Locust outbreak could threaten crops

Posted by Isobel Drake on 13th August 2008

Victorian Agriculture Minister Joe Helper has indicated Victoria’s crops and pastures could be under threat with the possibility that plague locust eggs will begin hatching during spring in Northern Victoria.

“The Brumby Government is taking action now to work with landholders on what has the potential to be a serious plague,” Mr Helper reported. “The combined risk of hatchings in Victoria and adult locusts travelling south from New South Wales or Queensland means Victorians need to be aware of the threat. Egg-bearing locusts have been recorded throughout an area of approximately 1.24 million hectares (ha) in Northern Victoria, particularly in the irrigation region north of Shepparton during autumn this year.

“The full extent of egg laying is unclear at this point, however it is vital that we prepare for all possible situations,” he added.

Mr Helper advised that the locusts were capable of causing significant damage to crops and other green vegetation in a matter of hours. “The Brumby Government will work closely with the Australian Plague Locust Commission (APLC) and the New South Wales Department of Primary Industries to ensure an efficient response to locusts is implemented,” he said. “We are committed to keeping the community informed and we will actively liaise with regional councils and keep them informed with regular briefings.”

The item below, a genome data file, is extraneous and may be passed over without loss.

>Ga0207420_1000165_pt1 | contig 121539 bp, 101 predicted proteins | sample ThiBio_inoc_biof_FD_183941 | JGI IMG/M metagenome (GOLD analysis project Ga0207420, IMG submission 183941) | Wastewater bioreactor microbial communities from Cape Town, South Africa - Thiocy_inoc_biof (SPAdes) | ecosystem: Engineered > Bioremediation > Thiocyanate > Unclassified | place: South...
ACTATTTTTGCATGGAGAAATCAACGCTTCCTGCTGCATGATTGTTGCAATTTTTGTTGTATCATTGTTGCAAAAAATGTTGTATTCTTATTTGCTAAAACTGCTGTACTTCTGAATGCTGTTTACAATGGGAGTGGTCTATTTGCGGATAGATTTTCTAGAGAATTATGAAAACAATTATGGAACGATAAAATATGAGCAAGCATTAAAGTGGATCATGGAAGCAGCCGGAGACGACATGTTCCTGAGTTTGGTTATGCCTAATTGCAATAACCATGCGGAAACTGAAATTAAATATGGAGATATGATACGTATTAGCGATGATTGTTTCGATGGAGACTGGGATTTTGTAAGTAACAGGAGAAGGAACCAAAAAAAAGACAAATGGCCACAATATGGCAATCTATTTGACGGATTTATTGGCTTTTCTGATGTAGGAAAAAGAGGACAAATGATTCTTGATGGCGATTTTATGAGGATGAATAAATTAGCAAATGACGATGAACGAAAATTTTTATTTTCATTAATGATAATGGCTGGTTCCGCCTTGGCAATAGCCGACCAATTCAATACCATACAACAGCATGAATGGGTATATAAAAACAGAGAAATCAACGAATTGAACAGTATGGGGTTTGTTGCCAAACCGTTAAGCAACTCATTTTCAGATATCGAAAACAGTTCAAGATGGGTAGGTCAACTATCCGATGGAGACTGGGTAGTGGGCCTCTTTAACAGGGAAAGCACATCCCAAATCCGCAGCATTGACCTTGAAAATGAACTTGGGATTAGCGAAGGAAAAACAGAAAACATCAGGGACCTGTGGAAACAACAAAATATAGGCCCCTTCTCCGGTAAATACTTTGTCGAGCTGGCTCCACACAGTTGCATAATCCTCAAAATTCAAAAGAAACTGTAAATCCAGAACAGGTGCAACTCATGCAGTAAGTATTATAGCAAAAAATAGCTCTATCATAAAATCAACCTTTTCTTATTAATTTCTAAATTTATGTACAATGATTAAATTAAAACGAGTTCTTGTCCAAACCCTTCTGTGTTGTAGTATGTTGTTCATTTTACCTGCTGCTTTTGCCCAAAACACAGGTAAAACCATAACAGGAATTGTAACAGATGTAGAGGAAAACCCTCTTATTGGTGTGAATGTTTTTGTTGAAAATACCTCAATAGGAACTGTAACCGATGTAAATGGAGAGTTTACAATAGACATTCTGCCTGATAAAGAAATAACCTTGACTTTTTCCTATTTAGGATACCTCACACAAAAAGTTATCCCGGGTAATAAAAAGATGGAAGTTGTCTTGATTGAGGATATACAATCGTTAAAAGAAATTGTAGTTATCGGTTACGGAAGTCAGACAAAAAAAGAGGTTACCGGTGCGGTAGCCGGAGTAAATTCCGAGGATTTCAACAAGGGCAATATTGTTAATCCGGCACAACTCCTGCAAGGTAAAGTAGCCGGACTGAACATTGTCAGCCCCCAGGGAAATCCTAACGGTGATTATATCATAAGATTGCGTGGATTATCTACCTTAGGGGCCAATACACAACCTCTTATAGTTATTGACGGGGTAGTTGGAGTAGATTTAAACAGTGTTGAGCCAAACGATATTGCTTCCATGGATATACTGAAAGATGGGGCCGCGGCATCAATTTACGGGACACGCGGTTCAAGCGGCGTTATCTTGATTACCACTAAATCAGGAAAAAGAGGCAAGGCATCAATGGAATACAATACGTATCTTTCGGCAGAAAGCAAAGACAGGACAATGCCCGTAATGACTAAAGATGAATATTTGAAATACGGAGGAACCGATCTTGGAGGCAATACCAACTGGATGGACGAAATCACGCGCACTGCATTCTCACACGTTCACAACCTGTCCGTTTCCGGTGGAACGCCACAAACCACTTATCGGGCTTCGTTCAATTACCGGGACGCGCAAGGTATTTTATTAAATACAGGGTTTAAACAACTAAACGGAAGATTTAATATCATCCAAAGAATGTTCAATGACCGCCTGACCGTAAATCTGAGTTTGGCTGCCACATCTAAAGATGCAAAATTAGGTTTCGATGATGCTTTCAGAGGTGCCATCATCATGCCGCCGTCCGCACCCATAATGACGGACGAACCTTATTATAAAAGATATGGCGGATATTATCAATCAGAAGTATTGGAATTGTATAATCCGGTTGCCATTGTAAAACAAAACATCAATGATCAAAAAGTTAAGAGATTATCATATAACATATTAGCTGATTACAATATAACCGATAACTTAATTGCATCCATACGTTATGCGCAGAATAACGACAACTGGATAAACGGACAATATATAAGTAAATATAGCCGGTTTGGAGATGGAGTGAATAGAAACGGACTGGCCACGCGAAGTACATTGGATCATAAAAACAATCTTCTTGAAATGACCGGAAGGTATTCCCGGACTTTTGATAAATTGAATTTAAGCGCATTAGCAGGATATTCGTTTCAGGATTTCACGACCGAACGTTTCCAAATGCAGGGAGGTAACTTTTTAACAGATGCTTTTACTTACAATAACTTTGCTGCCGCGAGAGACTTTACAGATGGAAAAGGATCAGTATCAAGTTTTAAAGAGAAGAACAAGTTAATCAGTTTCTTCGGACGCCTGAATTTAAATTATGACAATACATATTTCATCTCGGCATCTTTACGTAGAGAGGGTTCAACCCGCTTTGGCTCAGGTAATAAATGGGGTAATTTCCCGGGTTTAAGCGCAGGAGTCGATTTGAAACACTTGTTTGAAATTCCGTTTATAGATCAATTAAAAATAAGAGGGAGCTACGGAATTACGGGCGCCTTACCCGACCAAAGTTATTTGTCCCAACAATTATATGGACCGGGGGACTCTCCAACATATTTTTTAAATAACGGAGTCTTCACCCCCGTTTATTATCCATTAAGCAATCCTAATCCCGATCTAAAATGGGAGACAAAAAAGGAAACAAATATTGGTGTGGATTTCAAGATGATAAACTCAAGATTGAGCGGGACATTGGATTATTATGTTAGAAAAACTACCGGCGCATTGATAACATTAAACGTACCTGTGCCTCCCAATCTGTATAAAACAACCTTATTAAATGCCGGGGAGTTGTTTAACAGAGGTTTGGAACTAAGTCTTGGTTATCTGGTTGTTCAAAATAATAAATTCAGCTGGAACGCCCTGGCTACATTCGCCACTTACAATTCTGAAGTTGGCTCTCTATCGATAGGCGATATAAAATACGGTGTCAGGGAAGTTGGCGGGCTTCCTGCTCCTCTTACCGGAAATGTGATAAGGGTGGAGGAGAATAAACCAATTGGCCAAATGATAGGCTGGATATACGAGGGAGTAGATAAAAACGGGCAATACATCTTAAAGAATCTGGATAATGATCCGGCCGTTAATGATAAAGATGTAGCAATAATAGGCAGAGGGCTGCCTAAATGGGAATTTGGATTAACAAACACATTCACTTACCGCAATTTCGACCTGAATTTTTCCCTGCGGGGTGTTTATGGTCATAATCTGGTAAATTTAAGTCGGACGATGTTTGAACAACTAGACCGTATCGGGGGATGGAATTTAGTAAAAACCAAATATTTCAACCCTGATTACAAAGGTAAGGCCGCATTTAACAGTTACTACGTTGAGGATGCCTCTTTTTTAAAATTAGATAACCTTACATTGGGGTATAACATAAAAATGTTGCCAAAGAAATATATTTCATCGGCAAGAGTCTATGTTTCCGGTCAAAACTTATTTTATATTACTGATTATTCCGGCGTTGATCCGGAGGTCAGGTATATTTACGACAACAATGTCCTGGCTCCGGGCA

Mr Helper indicated the best results would be achieved with a timely response and a coordinated approach between the Victorian Department of Primary Industries (DPI) and landholders.

“To combat the threat of a locust outbreak, a DPI Locust Planning Team has been formed to plan ahead and monitor any possible outbreaks,” he said. “Experts will be on hand to provide landholders with advice on how to deal with the threat of locusts including how and when to spray and which chemicals are available to control this pest.”

“All Victorians are encouraged to be vigilant in reporting any sightings of locusts to the DPI so we can monitor locust populations and movement and the Department can provide advice on how to control them,” Mr Helper concluded.

DPI’s Australian Plague Locust Commissioner, Dr Andrew Tomkins said it was important to control locusts early in the season to minimise potential damage to crops and pastures. “Locusts are easiest to control during their early stages as hoppers when they are unable to fly. Once they become adults, control measures become much more difficult and expensive,” Dr Tomkins said. “Landholders will be able to control them at the early stage by using one of the several chemicals registered for use in the specific control of locusts.

Further locust information is available on the DPI website or from the Customer Service Centre on 136 186.